A continuous localisation cycle is now possible with technology developed recently by companies such as Easyling, MotionPoint, PhraseApp and SYSTRANLinks. It exploits powerful application programming interfaces (APIs) to automatically detect fresh client requests and flag them for translation. These are new and highly effective ways of localising the web, obviating the need to extract source files and reinsert the target, while protecting the layout. The approach is analogous to using Google Translate for machine-translating websites as described above - no expensive localisation tools required.

Applications have become a major industry, and this new type of translation management software is aimed squarely at web publishers and software developers seeking to get their apps translated through either community or commercial channels. It also assists LSPs to manage their own crowdsourcing projects or other commercial work. The software is even accessible to individual publishers (i.e. bloggers) or translators interested in the multilingual web/app market, with the norm being monthly subscriptions which can start at around nine dollars per month (e.g. PhraseApp).

The excitement around unpaid crowdsourcing was not shared by all. Swarms of unpaid translators made some people nervous: chiefly, professional translators, but also the LSPs that were geared up to use them. However, it was soon realised that the aftermath of the free crowdsourcing wave would not be as dramatic as expected. It would suit only "certain specific purposes and in very narrowly defined contexts" (Kelly et al. 2011: 92). Unsurprisingly, unpaid collaborators would invariably go for the visual, exciting things and skip uninteresting content - and not only in commercial projects, but also in highly altruistic ones.? Thus, even with translations for NGOs, it was not uncommon for community impetus to stall at about 70 or 80 per cent of completion (Roland 2014: 21). Yet, the technology was efficient and people had shown their willingness to at least start work for free.

If getting unremunerated projects across the finish line was the single obvious problem, then paid crowdsourcing was the common-sense answer - with a bonus. Once payment is involved, crowdsourcing (and the effective management tools created for the purpose) could be applied to a much wider range of areas of content. Including all the boring bits.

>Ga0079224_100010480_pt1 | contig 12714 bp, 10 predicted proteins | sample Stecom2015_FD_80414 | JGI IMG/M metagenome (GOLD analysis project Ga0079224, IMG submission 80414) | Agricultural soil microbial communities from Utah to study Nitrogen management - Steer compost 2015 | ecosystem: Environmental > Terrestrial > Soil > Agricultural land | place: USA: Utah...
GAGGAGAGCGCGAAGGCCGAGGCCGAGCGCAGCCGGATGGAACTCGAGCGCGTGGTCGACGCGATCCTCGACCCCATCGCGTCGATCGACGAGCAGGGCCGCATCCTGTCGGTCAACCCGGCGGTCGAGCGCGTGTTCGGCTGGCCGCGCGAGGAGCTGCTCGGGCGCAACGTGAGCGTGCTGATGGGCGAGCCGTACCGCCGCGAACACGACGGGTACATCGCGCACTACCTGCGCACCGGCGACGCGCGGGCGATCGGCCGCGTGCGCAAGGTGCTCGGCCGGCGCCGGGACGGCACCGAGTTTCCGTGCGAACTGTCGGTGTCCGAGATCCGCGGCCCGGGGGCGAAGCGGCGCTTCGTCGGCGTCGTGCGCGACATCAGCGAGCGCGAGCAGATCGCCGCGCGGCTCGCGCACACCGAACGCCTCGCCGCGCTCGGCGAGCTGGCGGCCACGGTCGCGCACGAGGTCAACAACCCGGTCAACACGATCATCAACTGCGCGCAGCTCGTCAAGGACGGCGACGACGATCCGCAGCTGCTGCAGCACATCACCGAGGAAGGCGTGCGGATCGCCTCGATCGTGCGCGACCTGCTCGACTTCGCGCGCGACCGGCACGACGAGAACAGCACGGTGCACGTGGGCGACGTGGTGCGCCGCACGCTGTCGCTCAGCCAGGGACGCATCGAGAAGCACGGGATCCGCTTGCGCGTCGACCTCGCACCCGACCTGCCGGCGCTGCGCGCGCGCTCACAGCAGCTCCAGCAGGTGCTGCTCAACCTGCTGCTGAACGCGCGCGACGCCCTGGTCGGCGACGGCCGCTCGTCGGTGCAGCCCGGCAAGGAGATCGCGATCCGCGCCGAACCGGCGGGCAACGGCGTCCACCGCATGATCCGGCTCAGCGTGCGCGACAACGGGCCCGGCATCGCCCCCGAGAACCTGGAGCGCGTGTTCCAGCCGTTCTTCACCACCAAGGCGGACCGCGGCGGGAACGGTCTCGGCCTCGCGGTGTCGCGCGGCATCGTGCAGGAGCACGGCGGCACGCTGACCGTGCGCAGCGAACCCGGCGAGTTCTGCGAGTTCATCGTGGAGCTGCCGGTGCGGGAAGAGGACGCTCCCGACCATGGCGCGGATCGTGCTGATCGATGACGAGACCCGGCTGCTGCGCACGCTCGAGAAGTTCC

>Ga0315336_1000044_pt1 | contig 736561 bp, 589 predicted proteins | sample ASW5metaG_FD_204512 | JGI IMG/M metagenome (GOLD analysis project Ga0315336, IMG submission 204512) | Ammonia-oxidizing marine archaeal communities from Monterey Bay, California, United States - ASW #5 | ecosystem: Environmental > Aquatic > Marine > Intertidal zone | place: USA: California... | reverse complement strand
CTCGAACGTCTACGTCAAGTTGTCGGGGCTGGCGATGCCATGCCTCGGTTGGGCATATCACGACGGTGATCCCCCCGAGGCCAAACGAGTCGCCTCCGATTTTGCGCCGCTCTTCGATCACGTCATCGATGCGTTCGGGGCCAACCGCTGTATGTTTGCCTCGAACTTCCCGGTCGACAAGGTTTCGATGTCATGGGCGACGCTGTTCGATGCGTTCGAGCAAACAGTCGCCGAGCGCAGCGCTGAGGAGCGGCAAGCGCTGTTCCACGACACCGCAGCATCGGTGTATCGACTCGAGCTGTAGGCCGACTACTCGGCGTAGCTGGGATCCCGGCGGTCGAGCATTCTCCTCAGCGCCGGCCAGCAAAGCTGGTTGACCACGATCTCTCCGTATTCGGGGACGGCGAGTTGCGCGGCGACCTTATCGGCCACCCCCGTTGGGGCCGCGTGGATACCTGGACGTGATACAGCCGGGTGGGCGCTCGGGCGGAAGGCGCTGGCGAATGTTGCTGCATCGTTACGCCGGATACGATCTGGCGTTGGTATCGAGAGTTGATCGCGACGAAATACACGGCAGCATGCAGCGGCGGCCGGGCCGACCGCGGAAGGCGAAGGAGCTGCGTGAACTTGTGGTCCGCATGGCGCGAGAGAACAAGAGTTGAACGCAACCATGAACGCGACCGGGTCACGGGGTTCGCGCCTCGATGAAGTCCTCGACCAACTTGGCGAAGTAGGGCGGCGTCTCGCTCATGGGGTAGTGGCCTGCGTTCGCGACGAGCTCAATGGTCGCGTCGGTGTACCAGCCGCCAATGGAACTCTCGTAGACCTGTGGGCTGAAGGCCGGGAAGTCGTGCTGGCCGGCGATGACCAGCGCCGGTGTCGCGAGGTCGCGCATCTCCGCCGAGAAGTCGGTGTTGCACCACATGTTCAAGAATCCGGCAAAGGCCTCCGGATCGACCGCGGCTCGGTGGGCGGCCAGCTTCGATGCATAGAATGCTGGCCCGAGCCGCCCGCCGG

3. Cloud marketplaces: enabling paid crowdsourcing

The term marketplace has already been used within the translation industry for web-based platforms that put translators directly into contact with clients. The best known examples are Proz, which self-reports over 600,000 members on its website, and Translators Cafe, self-reporting just under 200,000.

Translators first saw them as an interesting way to raise their online profile and access new clients, but initial enthusiasm gave way to mixed feelings. Although such sites notionally bypass traditional agency mediation, they are in fact used by agencies and outsourcers too. The money ultimately comes from paying clients, so attracting them is paramount. Most implement a buyer-friendly system whereby translation buyers advertise their projects and collect private or blind bids from interested translators. All else being equal, the lowest bid price will normally win, exerting a clear downwards pressure on remuneration. Pricing aside, there is a significant community or collegiate aspect to these translator marketplaces, which boast terminology forums, client rating/reputation boards, chat facilities, training opportunities, and conference announcements.

A new type of translation marketplaces appeared around 2008, this one unabashedly aimed at serving not translators, but clients. The most innovative combine implementation of a sophisticated platform (similar say to Easyling or PhraseApp described above) with management of the broadest possible pool of paid translators. Removing the vagaries of volunteerism gives scope for a growable, scalable offering to exploit an ever expanding client base. This is achieved not with an instantaneous industrialised process like raw machine translation, but with a service provided by humans.